Can you keep your eyes open long enough to read this feature? We won’t be offended if you can’t. The Royal College of Psychiatrists says that one in five of us feels unusually tired at any one time, and one in ten feels permanently fatigued. Tiredness and fatigue are behind 20 per cent of UK doctor consultations, according to a recent survey of GPs. No wonder doctors are regularly jotting down a handy new acronym – TATT (Tired All The Time) – in patient notes. Or that UK sales of energy drinks shot up by 155 per cent between 2006 and 2014. We are, it seems, an exhausted nation.
Tiredness is no joke. Sleep deprivation brings a heavy mental and physical toll. Around 20 per cent of accidents on major roads are sleep-related, according to the Department of Transport. Plus, people who are sleep-deprived lose the ability to be positive-minded, which researchers from the University of Pennsylvania say is likely to increase the likelihood of depression. There’s also evidence that sleep deprivation increases the risk of obesity, heart disease, diabetes and stroke.
Even if you’re getting enough sleep, feeling constantly fatigued can be bad for you. Research from the University of Alabama has found that working hard while fatigued increases blood pressure. This is because tired people increase their effort to make up for their diminished capability when they want to accomplish a task.
For those with conditions such as chronic fatigue syndrome (CFS/ME) and cancer, it severely restricts quality of life. For millions of others, unexplained tiredness regularly rumbles in the background. Is there something wrong with us? Are we the victims of hectic 24-hour lifestyles? Why are we tired all the time?
Until now, little has been known about the biological processes that result in what we call tiredness or fatigue. Only in recent decades, with growing concern about the prevalence of conditions such as CFS/ME, has research money been invested into the causes of long-term fatigue. And it is becoming clear that, although there is a wide spectrum of tiredness types, they are all linked and their causes interact.
Prof Julia Newton, director of the Newcastle Centre for Fatigue Research at Newcastle University, explains the causes of tiredness via a classic bell-shaped curve graph. “At the thin end of the curve, there are people who just need to get some sleep and get their lifestyle in order. At the other thin end of the curve there are clearly people who have diagnosed or undiagnosed illness that is causing fatigue. And then, there’s everything else in the wide middle part of curve.”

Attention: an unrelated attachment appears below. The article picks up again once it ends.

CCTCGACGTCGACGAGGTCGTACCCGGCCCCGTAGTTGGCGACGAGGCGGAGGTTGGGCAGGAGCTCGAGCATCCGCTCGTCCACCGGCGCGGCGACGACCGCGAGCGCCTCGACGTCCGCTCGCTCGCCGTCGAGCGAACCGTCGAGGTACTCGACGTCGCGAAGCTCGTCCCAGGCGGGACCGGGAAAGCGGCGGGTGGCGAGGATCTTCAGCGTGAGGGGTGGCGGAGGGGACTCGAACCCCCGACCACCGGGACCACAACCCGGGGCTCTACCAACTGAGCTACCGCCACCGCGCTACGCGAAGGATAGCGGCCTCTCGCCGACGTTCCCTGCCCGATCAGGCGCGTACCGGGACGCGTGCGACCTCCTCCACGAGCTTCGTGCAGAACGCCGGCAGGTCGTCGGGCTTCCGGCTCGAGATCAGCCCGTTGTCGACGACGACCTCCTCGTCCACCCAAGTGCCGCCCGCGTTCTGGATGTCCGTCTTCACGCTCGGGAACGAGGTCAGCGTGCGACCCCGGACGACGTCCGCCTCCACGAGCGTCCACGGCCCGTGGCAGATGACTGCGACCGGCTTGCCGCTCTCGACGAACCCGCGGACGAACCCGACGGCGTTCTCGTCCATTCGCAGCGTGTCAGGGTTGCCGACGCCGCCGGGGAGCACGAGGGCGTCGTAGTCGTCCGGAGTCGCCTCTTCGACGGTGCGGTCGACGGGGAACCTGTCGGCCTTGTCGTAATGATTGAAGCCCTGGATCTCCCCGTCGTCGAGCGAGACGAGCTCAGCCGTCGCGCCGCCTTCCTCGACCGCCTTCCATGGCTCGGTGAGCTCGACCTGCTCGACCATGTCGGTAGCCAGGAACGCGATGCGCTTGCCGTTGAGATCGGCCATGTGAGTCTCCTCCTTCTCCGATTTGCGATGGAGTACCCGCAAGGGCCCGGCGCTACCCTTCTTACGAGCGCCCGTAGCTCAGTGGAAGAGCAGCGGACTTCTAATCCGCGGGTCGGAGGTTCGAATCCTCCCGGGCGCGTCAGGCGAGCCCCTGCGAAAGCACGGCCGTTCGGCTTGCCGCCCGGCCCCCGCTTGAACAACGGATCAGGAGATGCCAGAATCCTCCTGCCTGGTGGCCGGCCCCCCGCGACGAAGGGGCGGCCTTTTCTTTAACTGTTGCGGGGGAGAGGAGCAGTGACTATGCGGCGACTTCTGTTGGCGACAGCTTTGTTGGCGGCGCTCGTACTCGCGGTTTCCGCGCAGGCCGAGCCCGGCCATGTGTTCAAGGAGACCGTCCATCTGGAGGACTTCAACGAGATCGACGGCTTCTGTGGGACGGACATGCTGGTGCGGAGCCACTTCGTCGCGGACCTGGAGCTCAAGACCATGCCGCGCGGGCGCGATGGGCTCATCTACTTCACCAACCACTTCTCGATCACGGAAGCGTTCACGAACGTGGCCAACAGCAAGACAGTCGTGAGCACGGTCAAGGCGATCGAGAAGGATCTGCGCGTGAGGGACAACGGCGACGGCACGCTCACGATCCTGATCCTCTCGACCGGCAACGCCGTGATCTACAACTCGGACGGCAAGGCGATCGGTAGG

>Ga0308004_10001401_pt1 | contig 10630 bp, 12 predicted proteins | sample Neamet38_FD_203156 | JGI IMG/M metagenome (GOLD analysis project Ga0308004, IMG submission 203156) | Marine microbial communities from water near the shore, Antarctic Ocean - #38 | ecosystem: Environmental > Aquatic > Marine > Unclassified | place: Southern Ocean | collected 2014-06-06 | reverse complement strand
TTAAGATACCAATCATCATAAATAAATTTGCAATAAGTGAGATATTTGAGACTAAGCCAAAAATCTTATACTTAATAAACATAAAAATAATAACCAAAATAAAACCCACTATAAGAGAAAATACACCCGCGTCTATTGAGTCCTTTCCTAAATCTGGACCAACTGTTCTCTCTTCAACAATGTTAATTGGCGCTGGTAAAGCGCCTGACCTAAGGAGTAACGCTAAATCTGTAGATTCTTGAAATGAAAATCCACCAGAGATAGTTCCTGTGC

The wide middle is the complex bit, covering tiredness caused by combinations of many environmental, lifestyle and health factors. And recent research is beginning to reveal how genetics, cell function, inflammation and the brain’s response to light may all have an underlying role in this tiredness ‘mainstream’.
At a cellular level, scientists are increasingly looking at the role of mitochondria – the power packs in every human cell – in determining how tired we feel. Mitochondria are miniature organs (organelles) that convert oxygen, sugar, fats and protein into a form of chemical energy, called ATP, which the body uses to fuel the brain and muscles. Diseases affecting the mitochondria cause fatigue, so recent reviews of research suggest that fatigue is closely associated with mitochondria not working properly because the body is not producing particular enzymes, for example.
Studies into CFS/ME by American fatigue expert Dr Robert Naviaux have shown that the condition is characterised by changes in mitochondria function. Naviaux believes that these changes may be triggered by stressors such as infection, or physical and psychological trauma.
Naviaux cites new literature indicating that stress can prompt metabolic changes which make organisms go into hibernation-like states such as torpor, diapause and aestivation. “Each of these is an energy conservation state that permits survival under conditions of environmental stress at the expense of a decrease in the ability to allocate energy for daily work or activity,” he says. “Mitochondria are central control points for each of these processes.”
Are you sleep-deprived or fatigued?
Researchers use a simple sleep latency test to find out whether people who are constantly tired are sleep-deprived or fatigued for other reasons. If you lie down somewhere quiet during the day and fall asleep within a few minutes, then you are either lacking sleep or potentially suffering from a sleep disorder. If you don’t drop off within 15 minutes, fatigue is the problem.
This exploratory research about the metabolic origins of fatigue may link with other studies suggesting that sometimes tiredness has underlying but undiscovered physical origins. For example, recent studies have indicated that severe fatigue is associated with raised levels of leptin, a hormone produced in fat tissue which signals to the brain that the body has adequate energy stores. This raises the prospect that too much leptin – possibly from too much body fat – means we naturally feel less energetic: if we don’t need food we don’t need to go out and do something about it. This links with anecdotal evidence that intermittent fasting and reducing body fat can improve people’s energy levels.